Hart Cops Miss Drunken Intruder
A drunken man spent several hours wandering through the Hart Senate Office Building late Monday night, sparking an internal Capitol Police investigation into the security breach.
The man entered the garage, walked into the main building, then re-entered the garage, and he later was stopped trying to re-enter the main building, Senate Sergeant-at-Arms Terrance Gainer said.
“There was a human error someplace,— Gainer said Wednesday. “He should not have ever been able to get from the garage into the building without being challenged.—
The Capitol Police department is now investigating the incident, but Gainer said he didn’t believe it was a systemic issue.
“I think we interdict a lot, but the officers are human and occasionally there’s an error,— he said. “That’s not a good thing, but in balance they and we do a good job of keeping everyone safe.—
An officer standing guard at one of the Hart building entrances finally stopped the man — described by Gainer as a “misguided drunk— — on his second trip into the building.
The man’s precise journey was not clear until police officials reviewed Hart Building videotape.
Capitol Police spokeswoman Sgt. Kimberly Schneider said the officer “quickly determined that he had no malicious intent— and arrested him for unlawful entry.
But the episode highlights the long-standing problem of securing Congressional buildings that are open to the public.
Members and police officials have long debated how to keep the Capitol complex — assumed to be a top terrorist target — safe yet open. After the Sept. 11, 2001, attacks, police officials briefly considered building a gate around the entire Capitol complex.
Instead, the newly opened Capitol Visitor Center was built to help solve the issue by funneling most visitors through one centralized entrance.
But in some ways, that just increased the need for more officers. Gainer told Senate appropriators last month that the CVC resulted in “more open doors— and drove the need for more officers.
“There’s a lot of ways to save officers here, and we can close a lot of doors to do that,— he said. “But there’s never been the will.—
Right now, the force has 1,800 officers; officials want to beef that up by 89 in fiscal 2010. Meanwhile, some posts are left with one officer, which can mean lengthy lines.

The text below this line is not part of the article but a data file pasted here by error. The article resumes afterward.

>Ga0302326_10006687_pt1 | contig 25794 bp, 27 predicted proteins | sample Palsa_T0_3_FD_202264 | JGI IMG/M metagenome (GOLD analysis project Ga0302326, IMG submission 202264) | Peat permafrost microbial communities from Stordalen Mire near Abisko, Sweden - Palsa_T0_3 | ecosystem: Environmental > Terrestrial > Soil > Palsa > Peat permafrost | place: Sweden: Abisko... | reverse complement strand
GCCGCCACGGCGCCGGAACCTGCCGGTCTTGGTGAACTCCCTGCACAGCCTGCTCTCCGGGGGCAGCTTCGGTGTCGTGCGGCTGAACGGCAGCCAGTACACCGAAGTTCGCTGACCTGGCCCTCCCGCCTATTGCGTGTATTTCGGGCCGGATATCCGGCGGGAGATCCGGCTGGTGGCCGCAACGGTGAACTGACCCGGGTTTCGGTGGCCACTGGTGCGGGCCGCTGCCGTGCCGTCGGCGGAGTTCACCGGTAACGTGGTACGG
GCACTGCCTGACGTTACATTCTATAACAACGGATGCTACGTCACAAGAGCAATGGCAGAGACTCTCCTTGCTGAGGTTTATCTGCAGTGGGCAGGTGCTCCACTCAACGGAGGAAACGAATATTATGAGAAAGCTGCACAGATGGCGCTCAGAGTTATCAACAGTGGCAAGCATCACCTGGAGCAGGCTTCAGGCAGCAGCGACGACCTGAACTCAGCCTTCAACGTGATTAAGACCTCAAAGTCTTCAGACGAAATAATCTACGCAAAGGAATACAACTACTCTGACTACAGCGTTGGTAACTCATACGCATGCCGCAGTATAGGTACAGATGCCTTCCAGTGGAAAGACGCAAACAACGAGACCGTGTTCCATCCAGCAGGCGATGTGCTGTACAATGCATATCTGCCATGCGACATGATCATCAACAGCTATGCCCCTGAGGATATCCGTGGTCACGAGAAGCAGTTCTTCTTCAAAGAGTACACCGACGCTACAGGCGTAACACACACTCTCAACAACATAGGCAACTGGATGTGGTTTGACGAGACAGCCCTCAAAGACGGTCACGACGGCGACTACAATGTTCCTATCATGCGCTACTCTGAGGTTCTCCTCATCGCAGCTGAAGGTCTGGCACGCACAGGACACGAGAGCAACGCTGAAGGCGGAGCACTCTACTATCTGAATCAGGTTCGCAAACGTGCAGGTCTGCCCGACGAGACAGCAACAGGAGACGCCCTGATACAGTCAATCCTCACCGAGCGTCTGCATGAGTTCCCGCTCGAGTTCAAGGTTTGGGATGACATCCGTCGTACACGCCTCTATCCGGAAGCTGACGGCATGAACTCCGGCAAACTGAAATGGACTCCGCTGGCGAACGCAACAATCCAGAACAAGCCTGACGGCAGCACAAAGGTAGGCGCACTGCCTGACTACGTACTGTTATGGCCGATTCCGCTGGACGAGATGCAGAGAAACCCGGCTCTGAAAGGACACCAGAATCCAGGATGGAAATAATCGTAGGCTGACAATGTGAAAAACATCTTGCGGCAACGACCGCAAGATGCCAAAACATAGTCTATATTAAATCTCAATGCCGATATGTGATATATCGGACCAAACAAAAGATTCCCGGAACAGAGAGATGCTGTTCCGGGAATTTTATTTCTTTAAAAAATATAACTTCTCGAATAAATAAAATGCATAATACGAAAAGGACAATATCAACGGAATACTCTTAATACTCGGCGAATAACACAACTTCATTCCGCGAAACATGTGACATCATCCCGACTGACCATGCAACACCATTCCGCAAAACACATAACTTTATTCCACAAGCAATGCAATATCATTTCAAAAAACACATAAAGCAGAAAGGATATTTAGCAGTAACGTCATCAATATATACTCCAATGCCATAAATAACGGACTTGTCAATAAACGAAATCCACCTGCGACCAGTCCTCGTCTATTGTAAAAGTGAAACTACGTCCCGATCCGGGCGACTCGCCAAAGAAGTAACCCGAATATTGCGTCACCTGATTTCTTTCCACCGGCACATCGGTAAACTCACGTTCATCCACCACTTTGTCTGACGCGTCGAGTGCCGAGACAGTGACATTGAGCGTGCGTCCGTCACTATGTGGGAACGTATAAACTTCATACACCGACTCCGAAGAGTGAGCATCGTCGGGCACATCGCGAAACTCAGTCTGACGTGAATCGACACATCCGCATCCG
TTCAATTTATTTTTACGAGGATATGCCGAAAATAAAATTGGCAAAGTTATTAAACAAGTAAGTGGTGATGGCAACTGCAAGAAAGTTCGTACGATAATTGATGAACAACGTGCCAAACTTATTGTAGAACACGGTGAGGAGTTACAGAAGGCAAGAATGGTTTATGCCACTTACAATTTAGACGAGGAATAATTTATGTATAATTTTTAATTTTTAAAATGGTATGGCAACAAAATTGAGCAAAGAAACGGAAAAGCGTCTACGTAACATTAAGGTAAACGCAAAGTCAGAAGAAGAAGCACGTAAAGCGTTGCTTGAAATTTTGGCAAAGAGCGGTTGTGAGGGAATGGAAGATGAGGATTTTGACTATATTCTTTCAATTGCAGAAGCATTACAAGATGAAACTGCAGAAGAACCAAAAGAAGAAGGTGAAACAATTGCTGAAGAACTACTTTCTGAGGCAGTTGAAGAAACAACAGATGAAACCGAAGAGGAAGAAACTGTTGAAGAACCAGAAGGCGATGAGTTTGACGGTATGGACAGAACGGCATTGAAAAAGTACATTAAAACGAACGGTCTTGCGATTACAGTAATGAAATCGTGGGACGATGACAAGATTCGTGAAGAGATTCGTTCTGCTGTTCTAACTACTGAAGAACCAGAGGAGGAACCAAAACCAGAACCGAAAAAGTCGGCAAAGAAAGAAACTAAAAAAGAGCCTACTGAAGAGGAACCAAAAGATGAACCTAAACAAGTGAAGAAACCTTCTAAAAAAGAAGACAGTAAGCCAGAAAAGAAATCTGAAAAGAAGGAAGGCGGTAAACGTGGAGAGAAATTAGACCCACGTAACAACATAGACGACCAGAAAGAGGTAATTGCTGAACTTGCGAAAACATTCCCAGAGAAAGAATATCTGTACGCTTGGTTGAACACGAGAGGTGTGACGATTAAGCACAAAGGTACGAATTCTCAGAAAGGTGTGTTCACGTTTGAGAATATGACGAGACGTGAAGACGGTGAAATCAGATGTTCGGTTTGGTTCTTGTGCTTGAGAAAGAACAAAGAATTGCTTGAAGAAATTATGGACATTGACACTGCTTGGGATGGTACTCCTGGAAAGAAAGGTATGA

In response to questions about recent long lines outside House office buildings, House Sergeant-at-Arms Bill Livingood told Members that officers sometimes had to be taken from other posts to compensate for the influx of visitors.
“You have to take existing officers and rearrange them,— he said at a hearing of the House Appropriations Subcommittee on the Legislative Branch.
Too few officers at busy doors, he added, is “a serious problem and I empathize with that.—
In recent years, the Capitol Police department has surveyed each of the hundreds of police posts throughout the Capitol campus, determining the specific threat, the volume of traffic and the number of officers needed.
Gainer said his office also keeps up-to-date on any potential vulnerabilities and threats around the world. The Capitol Police, he said, constantly changes its layout on the campus to avoid getting into a recognizable routine. Individual officers also provide a “darn good perspective— on the force’s weaknesses and strengths.
But with 30,000 employees and millions of visitors, mistakes happen, Gainer conceded.
Breaches in security are rare, but over the past few years, several have occurred.
In December, for example, someone broke a window in the first-floor Longworth Building office of Rep. Rush Holt (D-N.J.).
And in 2006, a gun-toting Carlos Greene crashed an SUV on the East Front Plaza and managed to run into the Capitol before being stopped by an employee of the Flag Office.
As for Monday night’s incident, several officers said only one officer stands guard at the opening of the Hart garage at 2nd and C streets Northeast.
But Gainer maintained the incident “appears to be a function of somebody not doing their job.— Investigating the incident, he said, will allow the department to determine how to solve the problem and whether it means more training or corrective action.
“What we want to do is give a good analysis of what happened,— he said.